Racial minorities are disproportionately impacted by health problems and mortality, which is due in part to systemic racism in the healthcare system. During the pandemic caused by SARS-CoV-2, Blacks have also experienced higher rates of infection and death due to the virus; in some cases, at rates more than two or three times as high as other segments of the population in the same geographical area. Researchers set out to learn more about why this is happening. Their findings have been reported in the Journal of the American Medical Association (JAMA).
"Our study suggests one factor that may partially contribute to COVID-19 risk among Blacks," said the lead study author Supinda Bunyavanich, M.D., M.P.H., Professor of Genetics & Genomic Sciences and Pediatrics, Icahn School of Medicine at Mount Sinai Hospital.
During a viral infection, viral proteins attach to proteins on the surface of host cells. This can enable the virus to gain entry, and the cell becomes the new host for the virus. SARS-CoV-2 can bind to several receptors including ones called ACE2 and TMPRSS2 on human cells, especially human nose cells.
"The virus that causes COVID-19, SARS-CoV-2, uses transmembrane serine protease 2 (TMPRSS2) to facilitate entry and spread in the body," explained Dr. Bunyavanich. "The degree to which a person expresses TMPRSS2 may affect how easy it is for the virus to get in and spread. We found that nasal expression of TMPRSS2 was significantly higher in Blacks than in Asians, Latinos, those of mixed race/ethnicity, and Whites. An important point is that gene expression is a dynamic reflection of personal, social, and environmental history, and many complex factors contribute to health disparities."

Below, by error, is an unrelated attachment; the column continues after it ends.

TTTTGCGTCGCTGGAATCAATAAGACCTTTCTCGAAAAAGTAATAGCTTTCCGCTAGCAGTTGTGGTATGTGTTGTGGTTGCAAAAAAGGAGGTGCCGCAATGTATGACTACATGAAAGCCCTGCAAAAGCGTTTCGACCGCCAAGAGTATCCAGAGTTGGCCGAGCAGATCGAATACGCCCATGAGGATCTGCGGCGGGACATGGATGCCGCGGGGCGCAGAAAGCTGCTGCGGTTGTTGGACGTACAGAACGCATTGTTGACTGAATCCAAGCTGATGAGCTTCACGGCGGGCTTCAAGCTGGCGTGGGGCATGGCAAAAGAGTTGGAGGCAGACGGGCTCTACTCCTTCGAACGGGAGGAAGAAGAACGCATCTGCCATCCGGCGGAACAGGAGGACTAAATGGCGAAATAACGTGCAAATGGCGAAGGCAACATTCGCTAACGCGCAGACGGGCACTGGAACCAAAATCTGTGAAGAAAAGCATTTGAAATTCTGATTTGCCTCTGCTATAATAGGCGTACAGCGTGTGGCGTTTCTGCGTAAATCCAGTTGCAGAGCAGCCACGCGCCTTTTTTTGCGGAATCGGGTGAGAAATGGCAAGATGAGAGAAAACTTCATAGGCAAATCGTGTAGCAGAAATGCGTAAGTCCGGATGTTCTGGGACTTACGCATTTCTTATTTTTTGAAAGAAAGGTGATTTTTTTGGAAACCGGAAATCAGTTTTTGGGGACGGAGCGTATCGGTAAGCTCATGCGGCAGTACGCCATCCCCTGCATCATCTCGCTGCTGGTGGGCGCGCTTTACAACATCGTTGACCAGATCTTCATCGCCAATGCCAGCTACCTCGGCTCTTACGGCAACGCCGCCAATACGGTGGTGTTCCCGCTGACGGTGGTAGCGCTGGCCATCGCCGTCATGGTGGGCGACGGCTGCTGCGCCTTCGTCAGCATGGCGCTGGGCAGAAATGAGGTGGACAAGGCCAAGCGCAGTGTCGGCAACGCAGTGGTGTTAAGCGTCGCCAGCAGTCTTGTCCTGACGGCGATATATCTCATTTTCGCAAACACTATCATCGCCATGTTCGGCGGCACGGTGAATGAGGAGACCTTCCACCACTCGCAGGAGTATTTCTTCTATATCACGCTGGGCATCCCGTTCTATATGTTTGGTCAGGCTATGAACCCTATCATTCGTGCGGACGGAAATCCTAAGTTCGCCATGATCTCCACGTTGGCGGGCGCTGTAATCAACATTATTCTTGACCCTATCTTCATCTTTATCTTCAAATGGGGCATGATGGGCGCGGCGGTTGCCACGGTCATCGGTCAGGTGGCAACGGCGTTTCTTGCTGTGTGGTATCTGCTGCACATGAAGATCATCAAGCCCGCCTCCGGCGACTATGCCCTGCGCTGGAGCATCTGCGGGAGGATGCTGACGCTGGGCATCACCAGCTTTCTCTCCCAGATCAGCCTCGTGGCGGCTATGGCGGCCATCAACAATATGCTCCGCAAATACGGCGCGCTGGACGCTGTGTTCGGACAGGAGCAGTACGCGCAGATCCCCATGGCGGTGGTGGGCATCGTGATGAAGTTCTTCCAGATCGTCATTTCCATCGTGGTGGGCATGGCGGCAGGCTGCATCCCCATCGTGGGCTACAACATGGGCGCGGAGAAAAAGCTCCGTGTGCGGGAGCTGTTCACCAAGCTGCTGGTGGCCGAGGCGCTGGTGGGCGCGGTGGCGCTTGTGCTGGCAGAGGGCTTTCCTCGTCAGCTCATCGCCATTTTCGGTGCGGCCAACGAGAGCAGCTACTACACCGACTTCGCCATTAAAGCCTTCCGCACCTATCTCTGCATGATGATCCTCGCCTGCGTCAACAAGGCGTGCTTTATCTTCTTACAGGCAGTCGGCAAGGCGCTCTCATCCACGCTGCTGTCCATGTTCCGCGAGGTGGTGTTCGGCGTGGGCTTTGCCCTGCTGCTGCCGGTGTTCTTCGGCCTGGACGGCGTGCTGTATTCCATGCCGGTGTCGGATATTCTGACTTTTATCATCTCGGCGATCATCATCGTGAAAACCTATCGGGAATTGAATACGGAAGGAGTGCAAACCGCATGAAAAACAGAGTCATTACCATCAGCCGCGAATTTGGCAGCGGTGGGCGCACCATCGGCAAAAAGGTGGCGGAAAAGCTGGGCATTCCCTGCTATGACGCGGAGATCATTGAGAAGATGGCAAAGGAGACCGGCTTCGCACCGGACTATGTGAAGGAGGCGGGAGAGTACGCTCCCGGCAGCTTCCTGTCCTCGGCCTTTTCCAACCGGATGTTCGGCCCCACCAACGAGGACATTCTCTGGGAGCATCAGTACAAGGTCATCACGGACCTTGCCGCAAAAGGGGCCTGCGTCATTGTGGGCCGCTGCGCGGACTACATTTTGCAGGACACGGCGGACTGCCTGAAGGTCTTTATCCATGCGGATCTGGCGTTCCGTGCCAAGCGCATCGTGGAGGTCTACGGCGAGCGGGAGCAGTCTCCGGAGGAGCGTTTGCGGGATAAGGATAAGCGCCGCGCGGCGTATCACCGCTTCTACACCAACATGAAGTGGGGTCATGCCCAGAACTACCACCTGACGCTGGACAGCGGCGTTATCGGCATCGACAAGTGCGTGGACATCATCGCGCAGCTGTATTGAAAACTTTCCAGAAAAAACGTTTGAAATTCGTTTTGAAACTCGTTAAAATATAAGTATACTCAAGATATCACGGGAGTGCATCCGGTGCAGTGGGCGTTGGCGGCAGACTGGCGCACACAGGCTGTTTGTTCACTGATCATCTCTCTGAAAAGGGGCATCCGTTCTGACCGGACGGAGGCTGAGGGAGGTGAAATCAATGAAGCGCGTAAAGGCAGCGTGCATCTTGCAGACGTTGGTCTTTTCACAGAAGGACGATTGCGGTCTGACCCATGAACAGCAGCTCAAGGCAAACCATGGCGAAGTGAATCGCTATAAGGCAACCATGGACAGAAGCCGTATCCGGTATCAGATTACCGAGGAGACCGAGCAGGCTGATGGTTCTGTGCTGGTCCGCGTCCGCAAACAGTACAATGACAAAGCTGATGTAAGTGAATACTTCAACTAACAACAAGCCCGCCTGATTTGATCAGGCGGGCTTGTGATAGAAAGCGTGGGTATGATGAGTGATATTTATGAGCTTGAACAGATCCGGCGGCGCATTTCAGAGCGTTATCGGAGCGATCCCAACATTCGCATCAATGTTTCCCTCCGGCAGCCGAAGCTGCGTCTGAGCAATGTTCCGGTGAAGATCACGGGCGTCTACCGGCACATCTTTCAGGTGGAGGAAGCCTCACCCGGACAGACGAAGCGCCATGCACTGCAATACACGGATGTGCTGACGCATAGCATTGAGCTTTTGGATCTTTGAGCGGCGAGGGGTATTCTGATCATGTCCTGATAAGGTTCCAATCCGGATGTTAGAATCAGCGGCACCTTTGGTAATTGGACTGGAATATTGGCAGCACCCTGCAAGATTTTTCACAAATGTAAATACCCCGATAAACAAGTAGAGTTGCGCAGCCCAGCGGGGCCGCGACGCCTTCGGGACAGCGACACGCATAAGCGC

While people carry more or less the same genes in their genomes, small variations in the sequences of those genes can cause biological changes; in some cases, very small variants lead to huge changes. Variants carried by Blacks may be leading to the increased expression of the TMPRSS2 receptors.
In this study, the researchers collected nasal swabs from 305 patients aged 4 to 60, with diverse racial/ethnic backgrounds. It was only conducted within one area, however.
"One of the key takeaways of our findings is the critical importance of including diverse participants in clinical trials," noted Dr. Bunyavanich. "In clinical trials of TMPRSS2 inhibitors, it's possible that different effects may be seen depending on racial/ethnic background. More broadly, we also need to address the social determinants of health, economic disparities, and differential access to health care that drive racial/ethnic disparities in health."
Previous work by Bunyavanich and colleagues has suggested that differences in ACE2 receptors may explain, in part, why COVID-19 doesn't affect that many children.
"In that study, we found age-dependent expression of the SARS-CoV-2 receptor angiotensin-converting enzyme 2 (ACE2) in nasal epithelium, with levels lowest in young children and increasing with age into adulthood. Lower ACE2 expression may help explain why children have been largely spared in the pandemic, while possibly pointing to a potential biomarker of susceptibility to SARS-CoV-2," said Dr. Bunyavanich.